Read updates on U.S. markets activity by CNBC’s Fred Imbert and Thomas Franck. —Melodie Warner

9:22 am: Curve of reported cases show signs of flattening 

8:58 am: European airlines warn it could take years for demand to bounce back

IAG — the parent company of British Airways, Vueling and Iberia — and AirFrance-KLM withdrew their earnings forecasts for the year because of uncertainty about when travel will return to normal.

“We are planning for a meaningful return to service in July 2020 at the earliest, depending on the easing of lockdowns and travel restrictions around the world,” IAG CEO Willie Walsh said in a statement.

“However, we do not expect passenger demand to recover to the level of 2019 before 2023 at the earliest.” 

AirFrance-KLM also warned that it will take “several years” to return to pre-coronavirus passenger demand. 

Read more on AirFrance-KLM and IAG’s quarterly results from CNBC’s Silvia Amaro. —Melodie Warner

8:30 am: Another 3.17 million Americans file for unemployment 

Another 3.17 million Americans filed initial claims for unemployment support last week, bringing the total number of claims across seven weeks to more than 33 million. 

Economists polled by Dow Jones expected a tally of 3.05 million. Read more on the jobless claims data from CNBC’s Jeff Cox. —Sara Salinas

8:12 am: Kohl’s begins reopenings, on pace to have 25% of stores back by next week

Kohl’s announced it will reopen stores across an additional 10 states on Monday, having reopened already in four states — Arkansas, South Carolina, Utah and Oklahoma — earlier this week. CEO Michelle Gass said about 25% of Kohl’s stores will be open by next week if everything goes as planned.

Operating hours until further notice will be reduced to 11 a.m. to 7 p.m., the company said, and there will be dedicated shopping hours in place for at-risk individuals, including pregnant customers, each Monday, Wednesday and Friday, from 11 a.m. to noon. The retailer will be shutting all fitting rooms until further notice.

Kohl’s also said it will still be accepting Amazon returns — a program it rolled out to all locations last year — in a separate part of each store.

Kohl’s joins a growing list of retailers including Macy’s, Nordstrom and Gap that are putting plans in place to get stores back up and running shutdowns in mid-March. It remains to be seen if shoppers are ready to get back. —Lauren Thomas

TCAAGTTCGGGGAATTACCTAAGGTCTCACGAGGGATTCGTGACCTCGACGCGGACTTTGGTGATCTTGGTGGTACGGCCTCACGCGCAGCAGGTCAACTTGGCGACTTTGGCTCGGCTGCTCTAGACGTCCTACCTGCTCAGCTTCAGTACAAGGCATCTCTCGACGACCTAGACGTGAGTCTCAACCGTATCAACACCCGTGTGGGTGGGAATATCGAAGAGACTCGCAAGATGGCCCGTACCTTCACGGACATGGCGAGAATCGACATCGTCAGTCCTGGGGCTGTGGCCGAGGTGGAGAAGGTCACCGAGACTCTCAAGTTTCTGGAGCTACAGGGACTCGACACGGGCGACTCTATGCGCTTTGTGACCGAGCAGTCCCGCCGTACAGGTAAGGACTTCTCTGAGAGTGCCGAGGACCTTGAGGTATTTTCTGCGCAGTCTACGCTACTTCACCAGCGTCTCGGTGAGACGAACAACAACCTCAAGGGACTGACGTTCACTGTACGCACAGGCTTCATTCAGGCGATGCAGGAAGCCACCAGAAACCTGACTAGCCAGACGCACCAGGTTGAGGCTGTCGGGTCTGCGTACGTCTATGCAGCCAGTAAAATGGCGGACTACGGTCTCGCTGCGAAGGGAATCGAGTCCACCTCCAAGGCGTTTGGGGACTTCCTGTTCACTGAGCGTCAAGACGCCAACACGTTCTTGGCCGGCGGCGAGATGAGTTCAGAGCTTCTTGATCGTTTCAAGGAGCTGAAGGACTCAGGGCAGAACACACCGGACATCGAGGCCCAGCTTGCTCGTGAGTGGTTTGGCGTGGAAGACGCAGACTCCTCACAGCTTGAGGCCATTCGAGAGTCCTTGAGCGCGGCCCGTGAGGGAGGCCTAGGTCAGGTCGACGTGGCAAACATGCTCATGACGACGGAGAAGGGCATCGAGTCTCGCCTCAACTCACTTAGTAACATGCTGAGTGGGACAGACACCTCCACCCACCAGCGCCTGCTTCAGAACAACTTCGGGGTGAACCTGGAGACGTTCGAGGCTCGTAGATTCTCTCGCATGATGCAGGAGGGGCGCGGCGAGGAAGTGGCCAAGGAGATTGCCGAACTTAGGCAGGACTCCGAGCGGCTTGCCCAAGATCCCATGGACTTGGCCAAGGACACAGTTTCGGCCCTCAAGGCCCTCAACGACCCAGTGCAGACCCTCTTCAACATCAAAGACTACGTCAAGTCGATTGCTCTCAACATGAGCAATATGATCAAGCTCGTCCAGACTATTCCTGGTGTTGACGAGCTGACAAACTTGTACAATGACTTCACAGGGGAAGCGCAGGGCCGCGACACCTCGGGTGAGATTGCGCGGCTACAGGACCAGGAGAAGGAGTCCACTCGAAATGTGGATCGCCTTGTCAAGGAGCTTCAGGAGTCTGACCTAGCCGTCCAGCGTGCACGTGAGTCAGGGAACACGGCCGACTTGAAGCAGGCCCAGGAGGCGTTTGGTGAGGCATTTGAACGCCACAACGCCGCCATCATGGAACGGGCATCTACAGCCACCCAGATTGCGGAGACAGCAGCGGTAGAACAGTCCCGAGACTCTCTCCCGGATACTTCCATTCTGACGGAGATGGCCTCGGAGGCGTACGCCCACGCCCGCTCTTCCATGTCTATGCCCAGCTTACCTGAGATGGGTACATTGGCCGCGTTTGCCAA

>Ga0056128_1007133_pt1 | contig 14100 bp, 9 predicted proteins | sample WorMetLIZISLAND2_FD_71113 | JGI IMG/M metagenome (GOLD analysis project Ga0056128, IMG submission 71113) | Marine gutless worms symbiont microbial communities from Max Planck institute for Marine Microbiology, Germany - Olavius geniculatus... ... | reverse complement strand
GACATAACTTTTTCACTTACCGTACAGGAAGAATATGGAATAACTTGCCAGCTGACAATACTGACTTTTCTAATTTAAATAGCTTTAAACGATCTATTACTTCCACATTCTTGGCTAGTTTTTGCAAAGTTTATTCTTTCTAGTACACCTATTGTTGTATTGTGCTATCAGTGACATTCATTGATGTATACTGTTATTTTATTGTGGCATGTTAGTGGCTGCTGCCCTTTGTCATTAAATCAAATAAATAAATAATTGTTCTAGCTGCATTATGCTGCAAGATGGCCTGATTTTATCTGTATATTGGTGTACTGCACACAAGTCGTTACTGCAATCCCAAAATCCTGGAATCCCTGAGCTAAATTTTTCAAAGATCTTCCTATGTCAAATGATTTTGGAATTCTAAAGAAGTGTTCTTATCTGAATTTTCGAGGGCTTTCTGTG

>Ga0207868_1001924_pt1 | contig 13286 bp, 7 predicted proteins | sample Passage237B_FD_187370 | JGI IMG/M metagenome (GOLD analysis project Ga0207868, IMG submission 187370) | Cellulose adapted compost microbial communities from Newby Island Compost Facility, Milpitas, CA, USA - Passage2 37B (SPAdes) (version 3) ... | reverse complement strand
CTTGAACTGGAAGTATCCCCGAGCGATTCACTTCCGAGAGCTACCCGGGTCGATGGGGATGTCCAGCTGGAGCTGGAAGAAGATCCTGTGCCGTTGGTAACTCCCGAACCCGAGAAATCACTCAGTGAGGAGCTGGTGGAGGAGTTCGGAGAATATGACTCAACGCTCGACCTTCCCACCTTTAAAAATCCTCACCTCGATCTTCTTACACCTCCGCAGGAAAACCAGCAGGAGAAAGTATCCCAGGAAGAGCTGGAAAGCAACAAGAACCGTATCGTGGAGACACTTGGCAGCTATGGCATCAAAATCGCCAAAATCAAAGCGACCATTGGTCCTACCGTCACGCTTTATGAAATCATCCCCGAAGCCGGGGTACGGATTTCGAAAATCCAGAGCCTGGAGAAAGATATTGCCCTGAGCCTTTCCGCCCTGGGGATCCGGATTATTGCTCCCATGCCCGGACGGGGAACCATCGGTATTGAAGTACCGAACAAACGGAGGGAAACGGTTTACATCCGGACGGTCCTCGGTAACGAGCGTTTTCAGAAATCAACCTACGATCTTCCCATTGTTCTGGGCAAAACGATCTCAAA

7:41 am: FDA approves Moderna vaccine for phase 2 study

The Food and Drug Administration approved a Covid-19 vaccine candidate from drugmaker Moderna to enter a phase 2 trial. 

The trial will involve 600 participants and is a “crucial step” toward potential full clearance of a first batch as early as 2021, the company said. Shares of Moderna surged on the news. 

Read more about Moderna’s announcement and forthcoming trial from CNBC’s Will Feuer. —Sara Salinas

6:20 am: German officials caution the crisis is not over yet

German officials have warned that the coronavirus crisis is not over yet, despite efforts to increasingly open up the economy and public life as the number of new infections trends downward.

“We are not living after the pandemic now — rather we are living in the middle of a pandemic, one that will be with us for a while — at least for this year and that’s being very optimistic,” Helge Braun, Chancellor Angela Merkel’s chief of staff, told Deutschlandfunk radio, according to a Reuters report.

Germany has recorded 168,162 cases of the virus, and 7,275 deaths, far fewer fatalities than other Western European countries including France, Italy, Spain and the U.K.

Lars Schaade, vice president of the Robert Koch Institute, warned that it’s possible that the country could see a second wave of infections as restrictions are lifted and “when human behavior becomes relaxed again so that there is a higher number of transmissions.”

Germany started to lift restrictions several weeks ago, allowing smaller shops to reopen. Schools reopened earlier this week. Merkel has launched an “emergency brake” mechanism allowing for renewed restrictions in case infections pick up again. —Holly Ellyatt

Read CNBC’s coverage from CNBC’s Asia-Pacific and Europe teams overnight here: Russia posts record daily new cases, UK economy could shrink 14% this year